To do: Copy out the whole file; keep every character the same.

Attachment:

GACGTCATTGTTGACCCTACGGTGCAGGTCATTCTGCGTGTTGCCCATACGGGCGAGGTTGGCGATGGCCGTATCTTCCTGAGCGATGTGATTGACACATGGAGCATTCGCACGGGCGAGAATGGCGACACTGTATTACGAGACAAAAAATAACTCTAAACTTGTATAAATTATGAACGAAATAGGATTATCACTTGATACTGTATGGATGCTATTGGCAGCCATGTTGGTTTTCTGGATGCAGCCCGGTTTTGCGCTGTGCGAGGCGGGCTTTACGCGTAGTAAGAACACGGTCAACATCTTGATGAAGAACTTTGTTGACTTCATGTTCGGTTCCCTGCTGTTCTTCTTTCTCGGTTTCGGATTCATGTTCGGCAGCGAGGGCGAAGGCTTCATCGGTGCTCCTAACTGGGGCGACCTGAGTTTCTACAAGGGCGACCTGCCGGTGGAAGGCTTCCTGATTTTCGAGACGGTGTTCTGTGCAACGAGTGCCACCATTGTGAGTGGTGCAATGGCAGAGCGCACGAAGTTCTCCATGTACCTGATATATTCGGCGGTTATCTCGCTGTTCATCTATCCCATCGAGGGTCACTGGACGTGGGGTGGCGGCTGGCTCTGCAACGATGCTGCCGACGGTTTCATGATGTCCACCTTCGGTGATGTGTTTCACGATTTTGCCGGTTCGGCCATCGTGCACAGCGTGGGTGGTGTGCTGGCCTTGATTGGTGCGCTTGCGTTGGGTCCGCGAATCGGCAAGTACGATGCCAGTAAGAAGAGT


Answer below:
GACGTCATTGTTGACCCTACGGTGCAGGTCATTCTGCGTGTTGCCCATACGGGCGAGGTTGGCGATGGCCGTATCTTCCTGAGCGATGTGATTGACACATGGAGCATTCGCACGGGCGAGAATGGCGACACTGTATTACGAGACAAAAAATAACTCTAAACTTGTATAAATTATGAACGAAATAGGATTATCACTTGATACTGTATGGATGCTATTGGCAGCCATGTTGGTTTTCTGGATGCAGCCCGGTTTTGCGCTGTGCGAGGCGGGCTTTACGCGTAGTAAGAACACGGTCAACATCTTGATGAAGAACTTTGTTGACTTCATGTTCGGTTCCCTGCTGTTCTTCTTTCTCGGTTTCGGATTCATGTTCGGCAGCGAGGGCGAAGGCTTCATCGGTGCTCCTAACTGGGGCGACCTGAGTTTCTACAAGGGCGACCTGCCGGTGGAAGGCTTCCTGATTTTCGAGACGGTGTTCTGTGCAACGAGTGCCACCATTGTGAGTGGTGCAATGGCAGAGCGCACGAAGTTCTCCATGTACCTGATATATTCGGCGGTTATCTCGCTGTTCATCTATCCCATCGAGGGTCACTGGACGTGGGGTGGCGGCTGGCTCTGCAACGATGCTGCCGACGGTTTCATGATGTCCACCTTCGGTGATGTGTTTCACGATTTTGCCGGTTCGGCCATCGTGCACAGCGTGGGTGGTGTGCTGGCCTTGATTGGTGCGCTTGCGTTGGGTCCGCGAATCGGCAAGTACGATGCCAGTAAGAAGAGT